The third-quarter inflation figures have been published and the rise of 0.6 per cent defied expectations of a return to the target band of 2 – 3%. Economists widely tipped a 0.8 rise which would have taken inflation to 2% but instead prices are only 1.8% higher over the year. Electricity was the largest contributor to the increase rising a staggering 8.9% over the quarter and gas followed closely behind, rising 5.2%. Rising energy costs are having a negative impact on wages growth because businesses can’t afford to increase wages when they are spending more on just keeping the business going. Lower wages growth means less spending and therefore typical increases in the price of goods and services can’t be passed on to the consumer. Analysts were starting to tip the next move in rates would be an increase but many now expect rates to remain on hold all of next year. A decrease is not likely either as that would further fuel house prices.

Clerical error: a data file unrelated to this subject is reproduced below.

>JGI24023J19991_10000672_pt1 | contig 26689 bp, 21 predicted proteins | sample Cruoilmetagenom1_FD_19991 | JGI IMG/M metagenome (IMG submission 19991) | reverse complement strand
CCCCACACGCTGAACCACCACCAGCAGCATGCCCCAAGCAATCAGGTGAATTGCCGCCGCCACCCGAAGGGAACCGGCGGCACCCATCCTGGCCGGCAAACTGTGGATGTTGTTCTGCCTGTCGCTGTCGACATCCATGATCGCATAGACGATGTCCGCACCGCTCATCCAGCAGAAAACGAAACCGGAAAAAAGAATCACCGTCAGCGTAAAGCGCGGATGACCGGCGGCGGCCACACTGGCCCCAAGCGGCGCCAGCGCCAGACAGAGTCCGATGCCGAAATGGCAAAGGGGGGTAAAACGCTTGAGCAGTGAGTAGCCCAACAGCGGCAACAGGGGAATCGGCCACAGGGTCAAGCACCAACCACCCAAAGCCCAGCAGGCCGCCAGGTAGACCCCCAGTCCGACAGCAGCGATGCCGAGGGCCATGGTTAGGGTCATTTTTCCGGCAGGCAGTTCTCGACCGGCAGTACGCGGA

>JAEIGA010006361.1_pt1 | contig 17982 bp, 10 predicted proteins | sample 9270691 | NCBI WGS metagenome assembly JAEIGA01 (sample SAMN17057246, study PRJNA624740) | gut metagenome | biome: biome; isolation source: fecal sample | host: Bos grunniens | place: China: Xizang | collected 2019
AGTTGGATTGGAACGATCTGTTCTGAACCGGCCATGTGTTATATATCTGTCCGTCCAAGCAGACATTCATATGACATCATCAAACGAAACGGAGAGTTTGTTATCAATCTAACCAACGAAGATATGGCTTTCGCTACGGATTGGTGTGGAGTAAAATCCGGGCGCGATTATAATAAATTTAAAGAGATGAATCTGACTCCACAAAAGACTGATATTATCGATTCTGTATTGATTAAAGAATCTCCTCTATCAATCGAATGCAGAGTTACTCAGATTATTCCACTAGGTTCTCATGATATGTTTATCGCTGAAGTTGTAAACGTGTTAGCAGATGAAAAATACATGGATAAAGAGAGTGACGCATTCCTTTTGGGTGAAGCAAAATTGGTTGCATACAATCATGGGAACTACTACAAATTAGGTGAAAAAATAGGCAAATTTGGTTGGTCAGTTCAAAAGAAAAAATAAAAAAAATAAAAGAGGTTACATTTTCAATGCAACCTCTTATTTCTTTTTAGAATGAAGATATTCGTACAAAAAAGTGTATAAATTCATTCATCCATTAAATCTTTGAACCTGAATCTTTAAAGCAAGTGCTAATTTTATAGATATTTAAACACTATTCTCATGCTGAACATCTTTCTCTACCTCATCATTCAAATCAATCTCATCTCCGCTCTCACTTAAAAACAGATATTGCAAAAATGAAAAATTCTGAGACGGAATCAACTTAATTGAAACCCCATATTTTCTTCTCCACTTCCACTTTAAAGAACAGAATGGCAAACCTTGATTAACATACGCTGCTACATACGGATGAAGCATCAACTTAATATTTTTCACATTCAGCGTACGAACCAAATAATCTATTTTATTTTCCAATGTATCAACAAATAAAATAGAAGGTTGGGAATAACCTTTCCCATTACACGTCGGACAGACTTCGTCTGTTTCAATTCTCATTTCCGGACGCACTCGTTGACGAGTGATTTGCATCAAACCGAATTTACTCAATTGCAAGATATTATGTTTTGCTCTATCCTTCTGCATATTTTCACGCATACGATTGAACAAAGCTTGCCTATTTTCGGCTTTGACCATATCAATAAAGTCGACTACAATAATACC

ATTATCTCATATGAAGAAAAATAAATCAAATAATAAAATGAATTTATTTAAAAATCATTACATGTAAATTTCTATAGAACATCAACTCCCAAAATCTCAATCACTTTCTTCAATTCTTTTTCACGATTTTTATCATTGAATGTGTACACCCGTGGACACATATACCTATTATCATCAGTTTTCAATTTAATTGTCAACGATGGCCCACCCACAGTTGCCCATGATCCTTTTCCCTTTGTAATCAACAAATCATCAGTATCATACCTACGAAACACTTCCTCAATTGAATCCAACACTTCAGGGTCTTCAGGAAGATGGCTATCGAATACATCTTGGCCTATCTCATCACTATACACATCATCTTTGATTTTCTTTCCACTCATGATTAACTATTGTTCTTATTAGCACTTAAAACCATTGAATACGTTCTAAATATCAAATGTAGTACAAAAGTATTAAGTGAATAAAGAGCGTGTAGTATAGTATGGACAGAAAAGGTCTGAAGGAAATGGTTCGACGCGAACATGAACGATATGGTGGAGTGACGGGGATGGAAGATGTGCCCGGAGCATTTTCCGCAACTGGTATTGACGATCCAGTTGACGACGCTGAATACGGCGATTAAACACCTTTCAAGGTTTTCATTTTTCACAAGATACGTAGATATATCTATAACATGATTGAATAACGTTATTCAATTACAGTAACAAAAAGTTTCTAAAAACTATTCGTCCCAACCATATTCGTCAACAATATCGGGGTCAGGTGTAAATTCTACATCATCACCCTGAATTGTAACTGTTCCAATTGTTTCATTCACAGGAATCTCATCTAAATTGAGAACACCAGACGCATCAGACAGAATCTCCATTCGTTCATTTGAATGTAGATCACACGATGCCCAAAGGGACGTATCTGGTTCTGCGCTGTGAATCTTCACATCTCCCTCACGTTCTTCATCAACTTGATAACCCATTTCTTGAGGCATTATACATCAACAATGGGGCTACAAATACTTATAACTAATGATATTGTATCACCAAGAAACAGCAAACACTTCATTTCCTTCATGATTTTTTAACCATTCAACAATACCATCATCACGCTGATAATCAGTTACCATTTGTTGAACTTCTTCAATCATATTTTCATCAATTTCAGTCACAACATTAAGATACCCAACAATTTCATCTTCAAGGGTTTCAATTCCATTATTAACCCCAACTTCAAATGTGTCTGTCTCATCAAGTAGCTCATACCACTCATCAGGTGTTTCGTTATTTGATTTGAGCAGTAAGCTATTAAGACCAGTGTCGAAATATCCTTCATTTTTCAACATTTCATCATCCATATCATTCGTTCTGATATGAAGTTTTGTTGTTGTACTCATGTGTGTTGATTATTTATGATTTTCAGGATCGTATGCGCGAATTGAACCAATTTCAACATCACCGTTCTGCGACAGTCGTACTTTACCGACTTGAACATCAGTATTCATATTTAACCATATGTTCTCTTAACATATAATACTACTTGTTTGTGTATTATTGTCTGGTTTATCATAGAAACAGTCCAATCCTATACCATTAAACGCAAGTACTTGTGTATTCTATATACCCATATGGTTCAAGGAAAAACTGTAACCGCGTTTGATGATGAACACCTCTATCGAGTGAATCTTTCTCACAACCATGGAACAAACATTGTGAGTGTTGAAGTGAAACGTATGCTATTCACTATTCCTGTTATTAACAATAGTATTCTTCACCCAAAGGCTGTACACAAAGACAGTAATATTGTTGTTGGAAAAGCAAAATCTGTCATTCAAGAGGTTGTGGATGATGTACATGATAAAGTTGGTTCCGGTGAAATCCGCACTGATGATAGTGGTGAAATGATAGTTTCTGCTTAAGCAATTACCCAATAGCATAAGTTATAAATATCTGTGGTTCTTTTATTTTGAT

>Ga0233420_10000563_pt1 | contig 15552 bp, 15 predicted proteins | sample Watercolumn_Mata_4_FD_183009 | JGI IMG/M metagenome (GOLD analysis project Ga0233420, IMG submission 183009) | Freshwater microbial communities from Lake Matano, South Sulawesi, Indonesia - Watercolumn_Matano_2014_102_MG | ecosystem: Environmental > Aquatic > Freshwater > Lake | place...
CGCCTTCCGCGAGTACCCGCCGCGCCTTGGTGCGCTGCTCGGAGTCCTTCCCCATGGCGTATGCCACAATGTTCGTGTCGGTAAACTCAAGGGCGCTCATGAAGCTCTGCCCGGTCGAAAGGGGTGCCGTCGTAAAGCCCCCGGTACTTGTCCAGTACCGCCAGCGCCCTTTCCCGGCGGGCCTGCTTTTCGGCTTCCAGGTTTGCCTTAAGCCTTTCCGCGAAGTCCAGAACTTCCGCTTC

According to CoreLogic data, Melbourne house prices rose most strongly versus all the other State Capitals in the week ending 1st October. Melbourne rose by 0.3% for the week followed closely by Brisbane and Perth at 0.2%. Sydney and Adelaide, by comparison, fell slightly by 0.1%. Properties listed for sale fell quite significantly in Perth and Darwin and to a much lesser extent, Melbourne but but remained steady in Sydney, Adelaide and Canberra. Houses continue to be more popular than units and the time they are on the market was slightly less, 29 days on average in our fair city of Melbourne.
The Reserve Bank of Australia announced no change to official interest rates this month, keeping the official cash rate at the record low of 1.50%. There has now been no change for 14 months and the expectation out there is that rates will stay on hold for some time yet. Recent consumer spending figures point to a tightening of the purse strings as Aussies concentrate on paying bills instead. The Australian Bureau of Statistics reported retail spending fell 0.6% during August which points to a potentially lean Christmas for the retailers. With this in mind, a rate rise before Christmas could have a dramatic impact on the economy so I believe it is unlikely we will see any movement over the next couple of months.